Audi has announced it will replace five core product lines by 2020, as well as introducing three new electric vehicles across its product lineup in the next three years.
The Ingolstadt-based brand has laid out its product plans for the years ahead, with Audi chairman Rupert Stadler adding that two new SUVs, the Q8 and Q4, will soon join the Audi range.
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Audi will go on an electric vehicle offensive over the next few years, with three electric vehicles due by 2020 and plans for at least one fully or partially electric car per year thereafter, most based on existing product lines. These will carry the e-tron branding, as currently used on the Audi A3 Sportback e-tron (which shares its plug-in hybrid drivetrain with the VW Golf GTE) and the Q7 e-tron.
At a powertrain technical presentation in Munich, Audi's head of spark ignition powertrains and transmissions, Dr Franz Bäumer, said that a third of Audi's vehicles by 2025 will be electrified in some way, whether these are full battery-electric powertrains, or plug-in hybrids like the two existing e-tron models.
As that figure suggests, the company is far from ruling out combustion engines entirely, with Dr Bäumer describing them as "unbeatable for years to come" in their ability to combine performance, range and efficiency.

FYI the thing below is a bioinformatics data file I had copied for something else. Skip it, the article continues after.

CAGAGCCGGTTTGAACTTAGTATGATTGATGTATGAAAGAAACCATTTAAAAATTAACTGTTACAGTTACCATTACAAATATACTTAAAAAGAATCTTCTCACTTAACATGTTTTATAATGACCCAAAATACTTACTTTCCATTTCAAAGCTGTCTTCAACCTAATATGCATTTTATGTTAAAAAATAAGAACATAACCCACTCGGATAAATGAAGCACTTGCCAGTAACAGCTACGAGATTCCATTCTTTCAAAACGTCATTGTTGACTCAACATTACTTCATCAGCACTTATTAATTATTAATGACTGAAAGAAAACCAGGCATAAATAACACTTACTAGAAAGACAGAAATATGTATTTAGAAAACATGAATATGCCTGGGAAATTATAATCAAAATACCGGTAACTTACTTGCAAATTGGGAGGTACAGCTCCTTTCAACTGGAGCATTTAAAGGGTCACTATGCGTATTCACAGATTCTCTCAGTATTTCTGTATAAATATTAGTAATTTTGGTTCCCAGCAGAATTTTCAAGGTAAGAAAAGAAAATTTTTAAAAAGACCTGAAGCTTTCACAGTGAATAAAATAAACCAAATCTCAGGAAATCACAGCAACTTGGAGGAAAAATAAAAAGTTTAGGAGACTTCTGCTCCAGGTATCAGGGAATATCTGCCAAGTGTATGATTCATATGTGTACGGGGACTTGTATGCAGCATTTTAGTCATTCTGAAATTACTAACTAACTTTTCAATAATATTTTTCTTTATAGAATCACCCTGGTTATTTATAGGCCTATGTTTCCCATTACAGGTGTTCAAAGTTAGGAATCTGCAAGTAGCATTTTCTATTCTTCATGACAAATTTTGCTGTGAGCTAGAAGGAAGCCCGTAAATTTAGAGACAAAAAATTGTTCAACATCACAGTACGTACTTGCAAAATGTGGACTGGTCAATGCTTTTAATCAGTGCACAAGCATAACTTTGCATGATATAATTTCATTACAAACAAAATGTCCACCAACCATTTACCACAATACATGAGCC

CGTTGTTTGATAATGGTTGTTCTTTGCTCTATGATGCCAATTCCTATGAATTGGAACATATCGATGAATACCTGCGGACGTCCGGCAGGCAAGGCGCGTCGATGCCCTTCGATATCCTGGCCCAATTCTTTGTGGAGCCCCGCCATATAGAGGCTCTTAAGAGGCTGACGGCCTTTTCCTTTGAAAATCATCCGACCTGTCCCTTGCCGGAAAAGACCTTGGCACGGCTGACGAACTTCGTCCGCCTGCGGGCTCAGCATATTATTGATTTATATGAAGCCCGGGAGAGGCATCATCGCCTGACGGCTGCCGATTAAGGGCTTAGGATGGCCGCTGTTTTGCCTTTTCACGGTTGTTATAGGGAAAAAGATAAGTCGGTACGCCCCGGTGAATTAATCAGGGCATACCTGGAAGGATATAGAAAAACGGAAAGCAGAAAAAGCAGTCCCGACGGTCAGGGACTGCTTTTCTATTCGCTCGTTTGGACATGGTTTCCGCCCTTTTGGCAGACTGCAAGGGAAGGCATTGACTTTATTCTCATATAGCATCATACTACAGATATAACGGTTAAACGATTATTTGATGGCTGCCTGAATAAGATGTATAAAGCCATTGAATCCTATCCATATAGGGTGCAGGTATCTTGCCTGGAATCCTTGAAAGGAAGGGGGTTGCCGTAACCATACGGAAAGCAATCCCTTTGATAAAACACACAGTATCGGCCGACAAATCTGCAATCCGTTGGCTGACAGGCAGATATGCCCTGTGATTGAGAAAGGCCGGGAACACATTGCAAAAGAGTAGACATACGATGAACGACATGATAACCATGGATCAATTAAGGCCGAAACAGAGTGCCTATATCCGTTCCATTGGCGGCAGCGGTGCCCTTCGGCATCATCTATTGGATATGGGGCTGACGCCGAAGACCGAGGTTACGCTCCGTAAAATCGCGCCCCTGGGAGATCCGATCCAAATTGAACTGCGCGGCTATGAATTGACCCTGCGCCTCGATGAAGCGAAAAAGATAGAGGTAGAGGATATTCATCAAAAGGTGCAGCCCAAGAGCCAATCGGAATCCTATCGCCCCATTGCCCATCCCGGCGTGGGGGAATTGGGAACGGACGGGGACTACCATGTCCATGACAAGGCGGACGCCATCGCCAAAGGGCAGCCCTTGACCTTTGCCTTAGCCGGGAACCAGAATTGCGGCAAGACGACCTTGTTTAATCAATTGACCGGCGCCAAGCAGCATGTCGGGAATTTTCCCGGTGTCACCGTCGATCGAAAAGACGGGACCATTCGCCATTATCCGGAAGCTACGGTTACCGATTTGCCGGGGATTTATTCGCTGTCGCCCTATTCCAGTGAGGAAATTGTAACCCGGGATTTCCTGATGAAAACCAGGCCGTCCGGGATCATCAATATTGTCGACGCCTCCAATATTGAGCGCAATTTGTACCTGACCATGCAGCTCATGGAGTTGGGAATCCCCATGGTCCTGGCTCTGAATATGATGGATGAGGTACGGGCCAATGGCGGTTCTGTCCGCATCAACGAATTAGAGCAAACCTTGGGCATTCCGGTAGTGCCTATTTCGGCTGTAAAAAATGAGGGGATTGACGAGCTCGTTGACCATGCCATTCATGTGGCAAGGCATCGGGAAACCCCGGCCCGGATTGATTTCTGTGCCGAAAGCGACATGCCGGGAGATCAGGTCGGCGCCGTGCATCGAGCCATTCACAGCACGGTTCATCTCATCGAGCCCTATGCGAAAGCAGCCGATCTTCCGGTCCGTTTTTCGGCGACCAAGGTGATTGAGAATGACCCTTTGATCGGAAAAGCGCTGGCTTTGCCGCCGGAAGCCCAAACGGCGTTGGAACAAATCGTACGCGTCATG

Audi's "g-tron" technology will likely give combustion engines a longer life within the maker's range, allowing them to fill up with sustainably-produced natural gas. Audi currently oversees a process that guarantees g-tron vehicles have a low carbon footprint, ensuring it produces enough gas (generated from biogas using electricity from renewable energy) to cover the total usage of the g-tron fleet.
Bäumer admits, however, that "mobility will have to be emission-free" at some stage, which puts the ball back in electric power's court. The upcoming new Audi A8 will be one of the first beneficiaries, featuring some kind of hybridisation across its range.
At its lowest level this will involve mild hybrid technology, which recuperates power under deceleration or during a cruise which is then fed into the car's 48-volt electrical system. The engine is started (and stopped) using a water-cooled belt-driven starter generator, and the system allows engine-off coasting for up to 45 seconds at a time. The hefty starter allows the engine to be fired up instantly when the throttle pedal is touched, and a forward-facing camera allows the engine to restart itself in traffic - when traffic in front begins to move, for instance.
These features have already been previewed in the concept version of the upcoming Q8, which also uses the starter-alternator to drive the car at low speeds. The concept also used the electric compressor technology seen in the Audi SQ7, a car already using Audi's 48v system.
And the R8? Don't worry too much about it just yet. At the recent Shanghai auto show, Stephan Winkelmann told evo that electric power and downsizing won't feature for the forseeable future.
The car is relatively low-volume by Audi standards, and its drivers don't cover the same distances as those of more mass-produced models, so Winkelmann sees no need (environmental or otherwise) to trade the characteristics of the current V10 - one of the great modern performance car engines - for something less theatrical. Phew...